But that capacity evolved to deal with the working of the universe at the level at which we operate, on the scales well above quantum physics but much smaller than astronomical phenomena.  Logic seems to work well at this in between scale, but there’s no guarantee that it will work at other scales.  Although the results of astronomy and cosmology seem to show that it does seem to scale well to much larger scopes.

But when we go down to particle physics, logic takes a hit.  Many things about how we logically expect the world to work start to be wrong.  Of course, there are many interpretations that attempt to salvage some logic from observed quantum phenomena, but they are still forced to posit a world that would be considered illogical if experimental results didn’t force the issue.  Indeed, some philosophers have even proposed an alternate system of logic based on quantum mechanics.

As I commented above, we also have no guarantee that logic would have any meaning outside of our universe.  If there are indeed other universes in a multiverse with different natural laws, logic as we understand has a good chance of not working.  (This incidentally is one reason why you have to treat logical arguments about the beginning of the universe with a large grain of salt.  Extrapolating about the beginning of the universe based on how it works from within isn’t guaranteed to show anything.)

And, of course, even in settings where logic applies, logical reasoning is only as good as its premises.  If our premises are wrong or incomplete, it doesn’t matter how good our logic is; we may still be completely wrong.  (As an old programmer, I’m reminded of situations where I got the program logic perfect, but misunderstood some of the business requirements for the program I was writing; perfect logic but still wrong results.)

None of this is to say that logic isn’t tremendously useful.  Reaching conclusions with logic (or mathematics) is far more likely to be correct than reaching them with intuition and emotion, at least on matters outside of everyday life.  But we should be mindful of the limitations of reaching conclusions with logic alone.  The history of science is one where logical extrapolation often pays off, but just as often doesn’t.

Think I’m wrong about this?  If so, I’d love to read your…logic in the comments 🙂

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42 Responses to Logic has empirical foundations, sort of.

  1. Hariod Brawn says:

    I think I side largely with you on this SAP. Logic and reason work efficiently within the matrix of our means of understanding – meaning what is known by means of how our brain represents the world to human subjectivity. Still, it’s only an ape brain; so let’s not get carried away and abandon humility as a result of our faith in what we apes call ‘reason’. We may, after all, be as dumb as we look.

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  2. s7hummel says:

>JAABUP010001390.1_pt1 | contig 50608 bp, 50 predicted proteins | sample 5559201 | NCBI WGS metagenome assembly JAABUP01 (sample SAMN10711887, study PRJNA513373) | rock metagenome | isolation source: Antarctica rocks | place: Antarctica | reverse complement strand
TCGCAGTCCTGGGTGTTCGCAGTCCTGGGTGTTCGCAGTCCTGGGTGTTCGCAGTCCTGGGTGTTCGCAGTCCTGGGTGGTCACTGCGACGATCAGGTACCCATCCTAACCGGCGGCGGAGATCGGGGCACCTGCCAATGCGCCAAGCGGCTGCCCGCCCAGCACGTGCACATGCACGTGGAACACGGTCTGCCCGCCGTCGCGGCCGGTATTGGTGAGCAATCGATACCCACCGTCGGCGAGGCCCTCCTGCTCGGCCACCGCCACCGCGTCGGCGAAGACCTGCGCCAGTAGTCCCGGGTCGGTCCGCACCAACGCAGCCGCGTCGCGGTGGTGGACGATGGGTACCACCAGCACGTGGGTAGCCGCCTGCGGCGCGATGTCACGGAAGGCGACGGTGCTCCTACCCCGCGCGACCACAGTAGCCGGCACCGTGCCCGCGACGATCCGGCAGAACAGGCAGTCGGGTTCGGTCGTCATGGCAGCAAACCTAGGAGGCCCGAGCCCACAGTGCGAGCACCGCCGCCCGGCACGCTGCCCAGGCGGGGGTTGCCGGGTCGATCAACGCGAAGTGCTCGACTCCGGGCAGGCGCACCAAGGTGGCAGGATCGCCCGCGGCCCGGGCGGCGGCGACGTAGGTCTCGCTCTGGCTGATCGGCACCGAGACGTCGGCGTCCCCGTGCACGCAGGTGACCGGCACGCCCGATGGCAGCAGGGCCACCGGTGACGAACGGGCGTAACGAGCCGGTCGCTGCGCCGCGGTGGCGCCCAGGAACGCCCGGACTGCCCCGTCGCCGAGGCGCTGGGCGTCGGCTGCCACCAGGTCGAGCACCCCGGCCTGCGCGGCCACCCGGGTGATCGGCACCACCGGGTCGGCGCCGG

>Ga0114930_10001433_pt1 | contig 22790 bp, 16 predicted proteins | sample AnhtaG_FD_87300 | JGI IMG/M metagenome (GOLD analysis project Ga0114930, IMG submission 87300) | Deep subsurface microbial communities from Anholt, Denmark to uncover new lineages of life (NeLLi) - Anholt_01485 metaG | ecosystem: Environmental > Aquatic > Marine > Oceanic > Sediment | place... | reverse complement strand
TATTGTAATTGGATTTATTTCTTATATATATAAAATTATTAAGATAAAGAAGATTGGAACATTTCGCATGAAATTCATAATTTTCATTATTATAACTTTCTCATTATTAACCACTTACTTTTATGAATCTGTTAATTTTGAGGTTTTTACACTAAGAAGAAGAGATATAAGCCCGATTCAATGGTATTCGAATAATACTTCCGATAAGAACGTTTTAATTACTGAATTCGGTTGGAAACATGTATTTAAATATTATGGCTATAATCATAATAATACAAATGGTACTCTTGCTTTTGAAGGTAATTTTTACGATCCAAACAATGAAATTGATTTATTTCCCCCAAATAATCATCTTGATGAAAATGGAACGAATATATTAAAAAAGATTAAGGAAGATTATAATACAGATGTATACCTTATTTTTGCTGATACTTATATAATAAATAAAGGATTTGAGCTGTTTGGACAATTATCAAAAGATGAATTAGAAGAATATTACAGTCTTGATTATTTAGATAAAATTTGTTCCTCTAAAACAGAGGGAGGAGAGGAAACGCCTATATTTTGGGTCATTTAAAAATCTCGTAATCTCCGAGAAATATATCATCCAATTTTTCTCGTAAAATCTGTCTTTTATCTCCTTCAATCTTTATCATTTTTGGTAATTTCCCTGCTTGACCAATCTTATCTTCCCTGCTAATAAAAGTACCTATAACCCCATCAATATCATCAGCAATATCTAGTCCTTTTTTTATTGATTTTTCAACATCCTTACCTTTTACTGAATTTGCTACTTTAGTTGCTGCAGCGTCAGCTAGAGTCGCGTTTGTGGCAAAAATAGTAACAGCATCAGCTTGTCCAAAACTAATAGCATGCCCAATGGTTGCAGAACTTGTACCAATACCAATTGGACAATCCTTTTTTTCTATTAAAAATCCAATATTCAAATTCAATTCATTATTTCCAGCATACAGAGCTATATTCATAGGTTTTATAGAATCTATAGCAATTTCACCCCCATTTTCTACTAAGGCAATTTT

it’s very embarrassing that i have to constantly hide behind my poor knowledge of english. and this in spite of the great texts that appear here… but my poor mind is not gifted in understanding! so i still remain in the humiliation of my intellectual development. so i can only express my gratitude to all for your patience. unfortunately, it seems that i’m in the early stages of my ineptitude than its end. but sometimes i have to deal with really difficult text. at least difficult for me! here is one of those texts where it is not possible for me alone understood it. can anyone have any idea how to figure it out… (Dream or nightmare, we have to live our experience as it is, and we have to live it awake. We live in a world which is penetrated through and through by science and which is both whole and real. We cannot turn it into a game simply by taking sides.)

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    • As I said on the other thread, no worries at all on the language barrier. I can definitely detect a sharp mind on the other end and fully understand the difficulty. I’m very happy to have your commentary and discussion here!

      Based on the remarks at the end of your comment, I think you got my main point. Logic is useful, but if you start with non-real premises, you are definitely playing a game. The game might have value, but any conclusions from it should be applied with caution to reality.

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      • s7hummel says:

        “no worries at all on the language barrier” know you’re trying to be nice! but as a man little complain and repent over itself right away a better mood has. this is at least the nature of the Poles! i know that i have to fight these weaknesses but maybe a little later…

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  3. s7hummel says:

    more’s the pity! but we’ll be back to Amir Aczel (Pseudophysics) + additional text. of course if you felt like it and if you’ll allow… i also have a very interesting text for thought (of the highest importance), but a little later.